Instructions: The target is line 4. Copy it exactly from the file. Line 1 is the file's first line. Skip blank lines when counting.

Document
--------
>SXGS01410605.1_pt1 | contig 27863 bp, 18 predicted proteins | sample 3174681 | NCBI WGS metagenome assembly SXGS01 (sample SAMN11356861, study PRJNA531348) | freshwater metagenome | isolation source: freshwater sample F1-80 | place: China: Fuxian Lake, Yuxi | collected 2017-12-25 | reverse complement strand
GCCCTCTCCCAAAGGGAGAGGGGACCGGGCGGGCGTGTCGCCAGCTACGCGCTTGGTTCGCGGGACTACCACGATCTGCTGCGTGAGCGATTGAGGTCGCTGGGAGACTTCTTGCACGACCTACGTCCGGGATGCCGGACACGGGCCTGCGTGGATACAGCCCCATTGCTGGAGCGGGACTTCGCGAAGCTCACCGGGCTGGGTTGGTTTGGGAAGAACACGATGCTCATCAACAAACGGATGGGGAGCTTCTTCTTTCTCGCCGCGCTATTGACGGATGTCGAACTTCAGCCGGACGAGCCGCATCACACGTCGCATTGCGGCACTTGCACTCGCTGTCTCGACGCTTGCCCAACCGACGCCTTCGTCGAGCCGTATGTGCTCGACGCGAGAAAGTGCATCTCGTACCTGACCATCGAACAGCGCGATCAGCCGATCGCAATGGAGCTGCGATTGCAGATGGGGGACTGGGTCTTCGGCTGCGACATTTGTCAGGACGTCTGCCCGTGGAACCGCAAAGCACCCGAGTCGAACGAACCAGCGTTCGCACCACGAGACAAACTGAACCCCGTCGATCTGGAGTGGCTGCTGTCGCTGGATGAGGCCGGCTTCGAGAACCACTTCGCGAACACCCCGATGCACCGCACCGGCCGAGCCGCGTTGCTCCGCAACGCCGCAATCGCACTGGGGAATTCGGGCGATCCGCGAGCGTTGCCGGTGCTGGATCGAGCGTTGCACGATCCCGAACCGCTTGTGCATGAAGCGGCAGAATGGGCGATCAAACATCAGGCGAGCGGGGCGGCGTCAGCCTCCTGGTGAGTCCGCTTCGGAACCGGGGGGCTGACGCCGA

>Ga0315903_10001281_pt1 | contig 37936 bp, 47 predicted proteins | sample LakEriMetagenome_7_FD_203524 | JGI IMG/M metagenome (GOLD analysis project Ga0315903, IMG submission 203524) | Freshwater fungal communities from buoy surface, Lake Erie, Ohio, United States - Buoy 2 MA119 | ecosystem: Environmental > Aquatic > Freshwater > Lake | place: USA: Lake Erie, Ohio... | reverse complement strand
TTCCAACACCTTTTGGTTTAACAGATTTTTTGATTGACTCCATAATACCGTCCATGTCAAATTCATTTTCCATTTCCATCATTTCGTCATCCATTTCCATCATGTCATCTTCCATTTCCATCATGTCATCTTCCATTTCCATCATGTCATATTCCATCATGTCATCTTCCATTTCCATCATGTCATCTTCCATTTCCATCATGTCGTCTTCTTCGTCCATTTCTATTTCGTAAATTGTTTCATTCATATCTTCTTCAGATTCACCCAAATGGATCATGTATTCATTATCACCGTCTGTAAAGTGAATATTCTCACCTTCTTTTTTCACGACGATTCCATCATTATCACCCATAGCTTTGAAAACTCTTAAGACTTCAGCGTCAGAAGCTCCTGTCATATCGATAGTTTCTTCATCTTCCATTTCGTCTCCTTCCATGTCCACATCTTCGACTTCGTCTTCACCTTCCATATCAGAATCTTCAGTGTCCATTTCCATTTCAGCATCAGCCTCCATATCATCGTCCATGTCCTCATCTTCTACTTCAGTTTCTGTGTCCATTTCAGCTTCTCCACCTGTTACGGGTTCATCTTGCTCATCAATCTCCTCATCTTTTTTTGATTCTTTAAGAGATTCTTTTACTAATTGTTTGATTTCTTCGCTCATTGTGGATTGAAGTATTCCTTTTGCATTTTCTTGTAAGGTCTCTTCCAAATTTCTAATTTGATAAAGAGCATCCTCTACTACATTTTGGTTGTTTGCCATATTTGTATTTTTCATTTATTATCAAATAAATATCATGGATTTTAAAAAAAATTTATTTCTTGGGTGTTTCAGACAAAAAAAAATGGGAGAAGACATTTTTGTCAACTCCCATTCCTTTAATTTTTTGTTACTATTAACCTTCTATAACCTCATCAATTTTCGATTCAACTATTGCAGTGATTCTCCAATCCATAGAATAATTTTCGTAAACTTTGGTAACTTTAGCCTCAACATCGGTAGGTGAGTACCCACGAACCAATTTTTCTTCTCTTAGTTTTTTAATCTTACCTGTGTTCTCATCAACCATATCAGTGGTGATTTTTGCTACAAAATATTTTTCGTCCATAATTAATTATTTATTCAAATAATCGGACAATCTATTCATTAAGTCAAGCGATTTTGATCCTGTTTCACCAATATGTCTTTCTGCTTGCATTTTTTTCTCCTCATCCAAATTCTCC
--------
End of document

TTCCAACACCTTTTGGTTTAACAGATTTTTTGATTGACTCCATAATACCGTCCATGTCAAATTCATTTTCCATTTCCATCATTTCGTCATCCATTTCCATCATGTCATCTTCCATTTCCATCATGTCATCTTCCATTTCCATCATGTCATATTCCATCATGTCATCTTCCATTTCCATCATGTCATCTTCCATTTCCATCATGTCGTCTTCTTCGTCCATTTCTATTTCGTAAATTGTTTCATTCATATCTTCTTCAGATTCACCCAAATGGATCATGTATTCATTATCACCGTCTGTAAAGTGAATATTCTCACCTTCTTTTTTCACGACGATTCCATCATTATCACCCATAGCTTTGAAAACTCTTAAGACTTCAGCGTCAGAAGCTCCTGTCATATCGATAGTTTCTTCATCTTCCATTTCGTCTCCTTCCATGTCCACATCTTCGACTTCGTCTTCACCTTCCATATCAGAATCTTCAGTGTCCATTTCCATTTCAGCATCAGCCTCCATATCATCGTCCATGTCCTCATCTTCTACTTCAGTTTCTGTGTCCATTTCAGCTTCTCCACCTGTTACGGGTTCATCTTGCTCATCAATCTCCTCATCTTTTTTTGATTCTTTAAGAGATTCTTTTACTAATTGTTTGATTTCTTCGCTCATTGTGGATTGAAGTATTCCTTTTGCATTTTCTTGTAAGGTCTCTTCCAAATTTCTAATTTGATAAAGAGCATCCTCTACTACATTTTGGTTGTTTGCCATATTTGTATTTTTCATTTATTATCAAATAAATATCATGGATTTTAAAAAAAATTTATTTCTTGGGTGTTTCAGACAAAAAAAAATGGGAGAAGACATTTTTGTCAACTCCCATTCCTTTAATTTTTTGTTACTATTAACCTTCTATAACCTCATCAATTTTCGATTCAACTATTGCAGTGATTCTCCAATCCATAGAATAATTTTCGTAAACTTTGGTAACTTTAGCCTCAACATCGGTAGGTGAGTACCCACGAACCAATTTTTCTTCTCTTAGTTTTTTAATCTTACCTGTGTTCTCATCAACCATATCAGTGGTGATTTTTGCTACAAAATATTTTTCGTCCATAATTAATTATTTATTCAAATAATCGGACAATCTATTCATTAAGTCAAGCGATTTTGATCCTGTTTCACCAATATGTCTTTCTGCTTGCATTTTTTTCTCCTCATCCAAATTCTCC